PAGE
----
Competition as a driving principle of life seems to have become all-pervasive, and it appears to extend into every nook and cranny of social activity: sports, music, dance (and all the performing arts), business, research, academia in general. Inevitably, in education too its presence is universally felt. There is an implicit belief in the idea that in a competitive atmosphere work improves in quality, while complacence and lethargy reduce; we are, in short, 'kept on our toes'. One often hears the phrase 'healthy competition' in this connection. Students everywhere are exhorted to compete, to push ahead, and to be one up on their fellows. What is the validity of so widespread a faith in competition? What long-term consequences accrue from it for the individual? Are there alternative models available for education? These are some questions thatwe take up in this article. We shall show that the proposition that competition encourages quality and creativity cannot quite be upheld.

Competition as an agent for motivation: the realities

It is not hard to see that the chief purpose of a competitive style of functioning in an educational setting is to enhance motivation and quality, the principle being that in a spirit of 'healthy rivalry and competition' each actor in the drama is spurred to greater heights. There is an implicit belief that such rivalry enhances quality. While this may be so, and in settings such as athletics it is clearly so, a fuller picture certainly needs to be sketched. Let us examine what really does happen. In a competitive framework, it is one's peers who set the standard; one observes them performing at a certain level of efficiency and quality, and aspires towards achieving such levels. In such a mode of functioning, the standards we set for ourselves are clearly quite limited, for our vision extends only to what we see immediately around us. An example may help us see how this happens. In a school a student may aspire, through incentive and/or intrinsic competitive urges, to become the best tennis player in the school, and be suitably rewarded for this once the goal is achieved. If successful, the student may well complete his schooling with the feeling that he is a great tennis player. But his standards have been set by his peers. The standard of the school may in fact be quite low, and being the best in school is no guarantee that one is any good! We have no doubt all met the person who was captain of his school cricket team and highly regarded for his batting abilities by everyone in the school, but who was not able to get a position even as an extra in his college team. Competition, inevitably, operates on a limited scale; one competes against one's peers, and the standards set bysuch means are inevitably limited.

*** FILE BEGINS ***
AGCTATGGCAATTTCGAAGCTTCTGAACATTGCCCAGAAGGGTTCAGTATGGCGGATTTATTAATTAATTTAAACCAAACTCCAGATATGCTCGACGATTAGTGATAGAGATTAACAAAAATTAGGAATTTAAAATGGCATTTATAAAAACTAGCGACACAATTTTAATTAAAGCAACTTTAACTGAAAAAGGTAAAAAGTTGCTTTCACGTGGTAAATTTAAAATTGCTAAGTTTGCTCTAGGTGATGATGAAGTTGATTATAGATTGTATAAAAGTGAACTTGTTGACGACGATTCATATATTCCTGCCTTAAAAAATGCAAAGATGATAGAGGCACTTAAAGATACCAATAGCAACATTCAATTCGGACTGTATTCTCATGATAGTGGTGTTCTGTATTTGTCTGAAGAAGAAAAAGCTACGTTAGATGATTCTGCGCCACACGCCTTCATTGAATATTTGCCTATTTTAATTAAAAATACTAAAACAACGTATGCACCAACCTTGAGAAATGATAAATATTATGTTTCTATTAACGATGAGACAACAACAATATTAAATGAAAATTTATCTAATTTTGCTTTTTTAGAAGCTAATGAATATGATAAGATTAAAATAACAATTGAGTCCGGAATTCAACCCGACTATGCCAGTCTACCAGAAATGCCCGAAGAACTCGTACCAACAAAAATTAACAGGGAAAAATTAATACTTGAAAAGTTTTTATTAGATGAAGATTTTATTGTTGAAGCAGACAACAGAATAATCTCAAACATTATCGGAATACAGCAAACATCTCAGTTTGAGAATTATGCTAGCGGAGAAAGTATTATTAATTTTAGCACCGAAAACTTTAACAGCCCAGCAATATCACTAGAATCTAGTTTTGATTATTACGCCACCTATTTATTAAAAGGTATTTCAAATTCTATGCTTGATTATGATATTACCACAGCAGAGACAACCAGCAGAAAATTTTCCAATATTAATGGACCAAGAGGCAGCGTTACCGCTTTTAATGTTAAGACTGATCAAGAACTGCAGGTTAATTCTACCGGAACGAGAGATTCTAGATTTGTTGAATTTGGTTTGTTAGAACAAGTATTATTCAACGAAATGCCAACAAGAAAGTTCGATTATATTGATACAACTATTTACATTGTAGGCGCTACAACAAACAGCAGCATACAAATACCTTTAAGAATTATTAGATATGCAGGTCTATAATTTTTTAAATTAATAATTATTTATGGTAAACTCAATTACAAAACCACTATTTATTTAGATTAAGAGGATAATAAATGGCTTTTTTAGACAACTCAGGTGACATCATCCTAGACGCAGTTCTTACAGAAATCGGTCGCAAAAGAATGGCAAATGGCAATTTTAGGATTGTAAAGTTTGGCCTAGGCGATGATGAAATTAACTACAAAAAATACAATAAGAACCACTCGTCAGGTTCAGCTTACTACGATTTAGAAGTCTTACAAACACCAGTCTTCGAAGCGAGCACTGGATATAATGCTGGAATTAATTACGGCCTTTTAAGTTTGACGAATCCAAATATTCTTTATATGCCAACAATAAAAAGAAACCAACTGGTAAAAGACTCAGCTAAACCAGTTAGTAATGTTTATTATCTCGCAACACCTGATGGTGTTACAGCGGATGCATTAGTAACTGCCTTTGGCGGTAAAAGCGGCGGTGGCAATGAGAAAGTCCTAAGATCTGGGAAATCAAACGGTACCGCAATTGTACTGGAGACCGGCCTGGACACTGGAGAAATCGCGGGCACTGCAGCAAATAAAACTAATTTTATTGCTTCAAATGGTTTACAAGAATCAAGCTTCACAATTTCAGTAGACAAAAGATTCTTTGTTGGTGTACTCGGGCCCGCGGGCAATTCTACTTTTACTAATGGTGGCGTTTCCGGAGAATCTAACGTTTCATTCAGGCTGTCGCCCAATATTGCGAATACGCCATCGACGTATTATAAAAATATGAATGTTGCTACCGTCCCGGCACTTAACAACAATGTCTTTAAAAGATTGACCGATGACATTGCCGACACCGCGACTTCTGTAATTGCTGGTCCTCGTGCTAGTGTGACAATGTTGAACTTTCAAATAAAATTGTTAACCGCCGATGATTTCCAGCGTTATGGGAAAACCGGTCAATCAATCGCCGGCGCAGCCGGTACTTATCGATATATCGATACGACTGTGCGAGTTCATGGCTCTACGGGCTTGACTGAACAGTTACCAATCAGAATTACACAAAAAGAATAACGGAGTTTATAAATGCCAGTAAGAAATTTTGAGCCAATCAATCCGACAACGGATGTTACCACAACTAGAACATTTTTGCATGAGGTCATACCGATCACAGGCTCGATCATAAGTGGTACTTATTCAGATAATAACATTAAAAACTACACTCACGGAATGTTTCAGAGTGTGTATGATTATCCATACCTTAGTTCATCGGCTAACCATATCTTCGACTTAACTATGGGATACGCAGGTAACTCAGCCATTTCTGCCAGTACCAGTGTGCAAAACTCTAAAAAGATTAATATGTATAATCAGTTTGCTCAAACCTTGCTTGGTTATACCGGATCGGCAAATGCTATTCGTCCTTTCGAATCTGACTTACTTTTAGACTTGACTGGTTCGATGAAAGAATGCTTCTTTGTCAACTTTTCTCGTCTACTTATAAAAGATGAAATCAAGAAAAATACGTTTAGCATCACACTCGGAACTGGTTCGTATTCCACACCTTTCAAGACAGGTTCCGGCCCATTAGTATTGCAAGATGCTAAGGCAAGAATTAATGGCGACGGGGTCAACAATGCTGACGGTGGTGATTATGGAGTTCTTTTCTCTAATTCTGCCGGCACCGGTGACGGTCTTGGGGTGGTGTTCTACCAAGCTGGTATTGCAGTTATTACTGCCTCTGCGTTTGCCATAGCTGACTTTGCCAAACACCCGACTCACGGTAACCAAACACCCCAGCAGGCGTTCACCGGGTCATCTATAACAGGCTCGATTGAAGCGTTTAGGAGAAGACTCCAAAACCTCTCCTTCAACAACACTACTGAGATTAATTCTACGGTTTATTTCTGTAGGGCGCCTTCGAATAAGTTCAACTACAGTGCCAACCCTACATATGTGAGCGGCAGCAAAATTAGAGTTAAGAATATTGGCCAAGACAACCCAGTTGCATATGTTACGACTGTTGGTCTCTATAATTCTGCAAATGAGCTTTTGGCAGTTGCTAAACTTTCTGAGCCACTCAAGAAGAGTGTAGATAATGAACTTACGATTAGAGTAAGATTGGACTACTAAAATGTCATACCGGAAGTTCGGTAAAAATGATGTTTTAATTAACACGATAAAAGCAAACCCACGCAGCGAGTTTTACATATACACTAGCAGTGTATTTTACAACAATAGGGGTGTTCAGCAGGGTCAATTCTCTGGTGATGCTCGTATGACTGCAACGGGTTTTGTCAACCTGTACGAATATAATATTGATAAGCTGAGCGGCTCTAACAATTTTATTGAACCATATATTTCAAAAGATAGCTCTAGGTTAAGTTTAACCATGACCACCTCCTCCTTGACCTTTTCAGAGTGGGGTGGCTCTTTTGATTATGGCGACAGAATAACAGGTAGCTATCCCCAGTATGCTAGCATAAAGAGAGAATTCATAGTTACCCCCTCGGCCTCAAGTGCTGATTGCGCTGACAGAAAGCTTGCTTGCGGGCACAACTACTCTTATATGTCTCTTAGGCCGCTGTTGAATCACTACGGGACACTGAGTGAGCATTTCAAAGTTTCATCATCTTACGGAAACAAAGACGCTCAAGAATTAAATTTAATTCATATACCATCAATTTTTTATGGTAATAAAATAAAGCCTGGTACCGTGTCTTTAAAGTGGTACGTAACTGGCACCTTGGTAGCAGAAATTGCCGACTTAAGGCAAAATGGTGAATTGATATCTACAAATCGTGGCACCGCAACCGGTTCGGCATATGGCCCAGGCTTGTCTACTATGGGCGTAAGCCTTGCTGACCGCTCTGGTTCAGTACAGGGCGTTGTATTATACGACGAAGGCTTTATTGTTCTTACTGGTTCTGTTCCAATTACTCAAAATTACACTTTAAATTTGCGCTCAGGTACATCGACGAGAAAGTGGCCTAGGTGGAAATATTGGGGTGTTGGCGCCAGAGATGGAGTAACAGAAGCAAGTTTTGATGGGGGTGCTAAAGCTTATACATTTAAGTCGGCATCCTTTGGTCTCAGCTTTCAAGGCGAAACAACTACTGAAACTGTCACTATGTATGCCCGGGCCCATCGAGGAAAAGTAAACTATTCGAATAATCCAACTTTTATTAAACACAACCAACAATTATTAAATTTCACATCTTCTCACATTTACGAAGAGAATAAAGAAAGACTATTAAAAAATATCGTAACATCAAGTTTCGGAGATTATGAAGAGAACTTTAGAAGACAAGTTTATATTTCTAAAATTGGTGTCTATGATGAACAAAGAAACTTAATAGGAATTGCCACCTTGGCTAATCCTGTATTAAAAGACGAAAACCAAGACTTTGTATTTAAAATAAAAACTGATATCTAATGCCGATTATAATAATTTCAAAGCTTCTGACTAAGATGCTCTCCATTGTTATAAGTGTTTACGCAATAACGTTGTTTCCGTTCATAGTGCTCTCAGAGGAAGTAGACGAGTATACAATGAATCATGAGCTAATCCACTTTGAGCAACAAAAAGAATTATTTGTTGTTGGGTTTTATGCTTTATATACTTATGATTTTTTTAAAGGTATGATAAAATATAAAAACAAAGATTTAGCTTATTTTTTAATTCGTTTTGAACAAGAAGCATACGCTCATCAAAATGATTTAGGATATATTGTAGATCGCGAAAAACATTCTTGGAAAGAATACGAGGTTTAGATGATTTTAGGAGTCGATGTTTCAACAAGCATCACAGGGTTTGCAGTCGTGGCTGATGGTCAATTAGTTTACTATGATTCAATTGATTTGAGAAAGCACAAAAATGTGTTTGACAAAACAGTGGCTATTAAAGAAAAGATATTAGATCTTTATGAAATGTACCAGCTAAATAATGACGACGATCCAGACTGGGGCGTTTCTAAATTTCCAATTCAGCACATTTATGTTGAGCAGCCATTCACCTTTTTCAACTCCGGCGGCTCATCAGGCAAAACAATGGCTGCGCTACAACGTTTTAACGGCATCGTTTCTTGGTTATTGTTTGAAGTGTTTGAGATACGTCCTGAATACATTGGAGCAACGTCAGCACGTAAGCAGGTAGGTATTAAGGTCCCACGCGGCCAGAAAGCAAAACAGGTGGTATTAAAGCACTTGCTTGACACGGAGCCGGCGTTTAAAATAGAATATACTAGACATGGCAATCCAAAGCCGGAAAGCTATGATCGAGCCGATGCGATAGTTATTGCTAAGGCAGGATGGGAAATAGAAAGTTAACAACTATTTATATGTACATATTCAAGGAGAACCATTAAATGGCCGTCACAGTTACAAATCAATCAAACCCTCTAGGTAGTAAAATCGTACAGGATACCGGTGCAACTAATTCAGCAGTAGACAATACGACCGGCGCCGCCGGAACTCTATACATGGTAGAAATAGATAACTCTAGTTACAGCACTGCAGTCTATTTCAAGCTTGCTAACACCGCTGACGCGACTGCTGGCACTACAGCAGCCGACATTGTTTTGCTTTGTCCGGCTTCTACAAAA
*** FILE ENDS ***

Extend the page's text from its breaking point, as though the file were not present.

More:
The example given above was from the world of cricket, but it can happen just as easily in areas such as music, drama, art, and academics. The discovery, when one is in college, that being the best in one's school does not mean much, and in fact has rather limited significance, can prove to be a shattering experience for young adults. This actually does happen quite routinely in many of our premier educational institutes. Some institutes respond by appointing full-time counsellors to deal with cases of loss of self- image, loss of motivation, insecurity and breakdown. Suicides are not unknown in highly competitive academic settings, so theissue is clearly a serious one.